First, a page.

Beef price spread investigations show need for risk management

By Jennifer Dorsett 

Over the past 18 months, two federal investigations, one by the U.S. Department of Agriculture (USDA) and the other by the U.S. Department of Justice (DOJ), were launched to discover what led to an increase in the spread between fed cattle prices and boxed beef prices.

And while the USDA has not yet found any wrongdoing, the agency’s July 2020 report did note some actions the cattle industry can take to improve leverage, according to Chelsea Good, Livestock Marketing Association vice president of Government and Industry Affairs.

“The USDA investigation started prior to the COVID-19 pandemic after we saw that Holcomb Tyson fire in August 2019,” she said in an interview with the Texas Farm Bureau Radio Network. “USDA opened an investigation to look at that pricing spread, the difference in what feedlots were being paid for fed cattle and the really high boxed beef price, because we saw a record spread there. Then, that actually expanded to include new records set during the pandemic.”

Several economic issues played into the historic spread, including a large cattle inventory without an increase in meatpacking plant capacity, as well as a lack of smaller, regional packing plants and a need for more risk management for cattle ranchers, she added.

While the DOJ investigation remains ongoing, Good noted the bar for finding wrongdoing in violation of the Sherman Antitrust Act is fairly high.

“It requires showing some level of coordination between competitors, whether that’s price fixing or a handful of other Sherman Act violations that requires showing that those competitors coordinated with one another,” she said. “I think that is a little bit different than just showing that, ‘Hey, there are record profits and a huge spread between what’s being paid for cattle and what packers are being paid for meat.’ You have to show that coordination component in order to see the Department of Justice move forward with a case.”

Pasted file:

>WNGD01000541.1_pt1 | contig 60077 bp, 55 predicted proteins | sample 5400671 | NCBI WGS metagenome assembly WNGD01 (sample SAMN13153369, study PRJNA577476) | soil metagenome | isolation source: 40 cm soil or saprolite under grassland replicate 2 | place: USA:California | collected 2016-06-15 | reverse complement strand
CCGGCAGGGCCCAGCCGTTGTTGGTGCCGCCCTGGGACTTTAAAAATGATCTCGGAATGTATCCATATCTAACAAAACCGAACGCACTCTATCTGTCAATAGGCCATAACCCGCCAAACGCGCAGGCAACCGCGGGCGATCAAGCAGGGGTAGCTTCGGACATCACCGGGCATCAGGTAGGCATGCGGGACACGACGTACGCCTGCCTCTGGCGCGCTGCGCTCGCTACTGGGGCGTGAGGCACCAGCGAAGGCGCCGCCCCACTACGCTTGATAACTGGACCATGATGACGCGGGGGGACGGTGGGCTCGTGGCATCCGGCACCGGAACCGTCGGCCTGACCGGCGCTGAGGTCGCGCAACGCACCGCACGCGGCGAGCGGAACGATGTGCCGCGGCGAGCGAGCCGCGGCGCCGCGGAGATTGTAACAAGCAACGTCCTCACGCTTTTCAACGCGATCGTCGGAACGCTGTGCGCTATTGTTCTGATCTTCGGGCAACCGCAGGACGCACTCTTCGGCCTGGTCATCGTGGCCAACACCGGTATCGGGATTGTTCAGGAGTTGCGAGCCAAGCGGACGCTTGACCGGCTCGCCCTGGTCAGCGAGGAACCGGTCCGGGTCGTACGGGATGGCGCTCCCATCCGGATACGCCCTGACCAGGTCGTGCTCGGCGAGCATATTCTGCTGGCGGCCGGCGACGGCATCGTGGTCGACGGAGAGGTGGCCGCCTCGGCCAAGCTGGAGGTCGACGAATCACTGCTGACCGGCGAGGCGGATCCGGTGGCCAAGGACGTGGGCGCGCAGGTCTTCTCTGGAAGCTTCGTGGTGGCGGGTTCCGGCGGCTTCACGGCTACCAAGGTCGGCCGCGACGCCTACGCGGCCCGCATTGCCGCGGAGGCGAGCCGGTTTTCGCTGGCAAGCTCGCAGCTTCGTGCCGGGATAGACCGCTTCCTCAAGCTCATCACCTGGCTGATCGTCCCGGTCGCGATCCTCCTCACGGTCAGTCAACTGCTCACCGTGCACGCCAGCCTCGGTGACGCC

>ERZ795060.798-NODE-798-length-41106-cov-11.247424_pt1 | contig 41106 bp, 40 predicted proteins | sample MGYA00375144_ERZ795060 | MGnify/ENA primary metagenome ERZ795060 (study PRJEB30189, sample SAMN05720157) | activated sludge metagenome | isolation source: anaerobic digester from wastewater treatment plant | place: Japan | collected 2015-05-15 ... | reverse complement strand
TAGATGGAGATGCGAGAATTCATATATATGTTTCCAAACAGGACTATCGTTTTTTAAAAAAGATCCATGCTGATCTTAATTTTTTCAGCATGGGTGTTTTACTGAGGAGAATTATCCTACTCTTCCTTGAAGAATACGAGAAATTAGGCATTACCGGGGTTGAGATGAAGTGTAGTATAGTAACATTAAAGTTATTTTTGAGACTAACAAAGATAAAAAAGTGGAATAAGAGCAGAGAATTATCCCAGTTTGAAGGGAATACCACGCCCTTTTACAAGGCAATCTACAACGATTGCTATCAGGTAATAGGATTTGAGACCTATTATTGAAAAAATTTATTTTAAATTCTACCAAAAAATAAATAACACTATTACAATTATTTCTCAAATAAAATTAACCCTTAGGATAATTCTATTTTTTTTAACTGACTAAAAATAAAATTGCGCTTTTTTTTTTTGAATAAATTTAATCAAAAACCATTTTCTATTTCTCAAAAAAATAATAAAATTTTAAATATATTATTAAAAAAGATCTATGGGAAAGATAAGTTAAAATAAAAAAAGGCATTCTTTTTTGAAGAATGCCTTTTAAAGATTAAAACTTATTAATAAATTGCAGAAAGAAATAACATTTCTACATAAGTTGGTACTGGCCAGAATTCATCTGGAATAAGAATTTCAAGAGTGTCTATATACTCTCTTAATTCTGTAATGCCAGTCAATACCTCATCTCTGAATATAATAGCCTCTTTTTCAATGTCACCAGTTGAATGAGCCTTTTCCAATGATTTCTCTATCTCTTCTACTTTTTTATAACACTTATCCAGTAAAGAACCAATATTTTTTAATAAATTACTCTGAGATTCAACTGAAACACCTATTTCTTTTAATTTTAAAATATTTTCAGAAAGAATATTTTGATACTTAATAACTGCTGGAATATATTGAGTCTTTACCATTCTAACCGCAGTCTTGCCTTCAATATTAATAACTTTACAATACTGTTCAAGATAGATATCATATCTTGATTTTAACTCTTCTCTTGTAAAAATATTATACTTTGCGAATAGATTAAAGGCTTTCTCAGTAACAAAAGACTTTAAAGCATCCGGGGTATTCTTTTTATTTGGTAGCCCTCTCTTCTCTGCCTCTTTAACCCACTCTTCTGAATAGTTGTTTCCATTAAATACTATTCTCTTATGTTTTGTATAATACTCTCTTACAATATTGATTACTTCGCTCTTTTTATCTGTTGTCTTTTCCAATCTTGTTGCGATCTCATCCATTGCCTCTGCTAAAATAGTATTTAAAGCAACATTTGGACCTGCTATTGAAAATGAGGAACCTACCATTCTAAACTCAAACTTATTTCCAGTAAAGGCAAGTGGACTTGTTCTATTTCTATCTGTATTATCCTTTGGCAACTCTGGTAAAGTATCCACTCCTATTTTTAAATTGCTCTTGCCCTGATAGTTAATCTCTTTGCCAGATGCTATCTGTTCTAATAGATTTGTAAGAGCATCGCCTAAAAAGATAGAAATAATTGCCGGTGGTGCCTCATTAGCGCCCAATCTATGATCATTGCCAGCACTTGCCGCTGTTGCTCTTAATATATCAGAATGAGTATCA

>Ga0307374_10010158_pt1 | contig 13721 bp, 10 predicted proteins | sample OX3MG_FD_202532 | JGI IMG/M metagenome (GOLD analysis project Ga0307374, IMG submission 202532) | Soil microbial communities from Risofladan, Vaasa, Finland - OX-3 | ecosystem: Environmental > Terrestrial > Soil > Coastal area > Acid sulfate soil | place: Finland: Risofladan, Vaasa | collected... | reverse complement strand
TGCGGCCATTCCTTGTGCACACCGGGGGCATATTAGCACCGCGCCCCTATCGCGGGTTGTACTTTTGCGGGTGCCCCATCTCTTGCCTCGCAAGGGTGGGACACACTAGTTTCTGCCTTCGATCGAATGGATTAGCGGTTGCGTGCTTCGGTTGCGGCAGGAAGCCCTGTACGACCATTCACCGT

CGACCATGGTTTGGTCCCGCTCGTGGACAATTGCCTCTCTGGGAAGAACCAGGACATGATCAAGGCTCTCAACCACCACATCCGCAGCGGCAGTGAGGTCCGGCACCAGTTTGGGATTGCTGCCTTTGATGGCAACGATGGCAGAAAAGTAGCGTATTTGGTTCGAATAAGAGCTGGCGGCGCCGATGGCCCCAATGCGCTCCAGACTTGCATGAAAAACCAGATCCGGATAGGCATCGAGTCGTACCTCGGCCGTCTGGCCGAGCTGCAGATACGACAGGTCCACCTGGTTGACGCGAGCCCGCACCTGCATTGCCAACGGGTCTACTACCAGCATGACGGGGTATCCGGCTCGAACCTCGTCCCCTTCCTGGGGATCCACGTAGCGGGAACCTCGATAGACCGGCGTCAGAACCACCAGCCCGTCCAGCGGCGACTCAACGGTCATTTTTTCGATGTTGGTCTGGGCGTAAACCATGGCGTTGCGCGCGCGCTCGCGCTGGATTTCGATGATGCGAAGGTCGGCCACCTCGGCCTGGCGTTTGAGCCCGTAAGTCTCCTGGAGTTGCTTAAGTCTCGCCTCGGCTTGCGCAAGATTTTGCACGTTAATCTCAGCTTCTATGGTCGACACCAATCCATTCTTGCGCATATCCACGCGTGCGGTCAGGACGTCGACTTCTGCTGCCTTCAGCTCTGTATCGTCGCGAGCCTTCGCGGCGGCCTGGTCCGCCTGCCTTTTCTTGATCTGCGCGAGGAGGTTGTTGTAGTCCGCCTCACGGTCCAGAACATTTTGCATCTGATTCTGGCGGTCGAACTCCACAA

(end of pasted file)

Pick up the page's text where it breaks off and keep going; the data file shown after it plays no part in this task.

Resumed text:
It’s also possible the plant fire and pandemic were just what Good called “black swan events.”

“I personally have been in touch with a lot of people who are really connected to these investigations. I have not seen any clear evidence of coordination between some of these major players. I think we also need to keep in mind we have an industry that’s fairly consolidated,” she said. “You’ve got four major packers that make up more than 85 percent of the marketplace. They might not necessarily need to coordinate in order to be able to see what some of their competitors are doing, because it’s a small industry.”

Risk management is an important topic moving forward, Good said.

Tools like using the futures market to hedge can help ranchers weather the storm better, and changes to USDA’s Livestock Risk Protection insurance may make those policies more feasible for ranchers to purchase.

She has also seen an increased interest from ranchers across the nation in bringing back more small or regional meat packing operations.

“I have seen some states working on grant programs with some of their COVID-19 relief funds to encourage small processors to start or to expand their capacity. There’s also been some active pieces of legislation in Congress that could help. Maybe giving some funds or programming to help some small packers that aren’t currently USDA-inspected, maybe making it a little easier for them to raise their standards to reach that threshold to sell interstate,” Good said. “There’s some things that are being looked at, that I think as an industry, we need to be supportive of—about anything we can do to increase that packing capacity in a healthy way, not just increasing hook space but maybe increase the number of players that are competing for our livestock. In areas where we have multiple major packers plus some regional players competing against one another, prices are higher. Competition works.”

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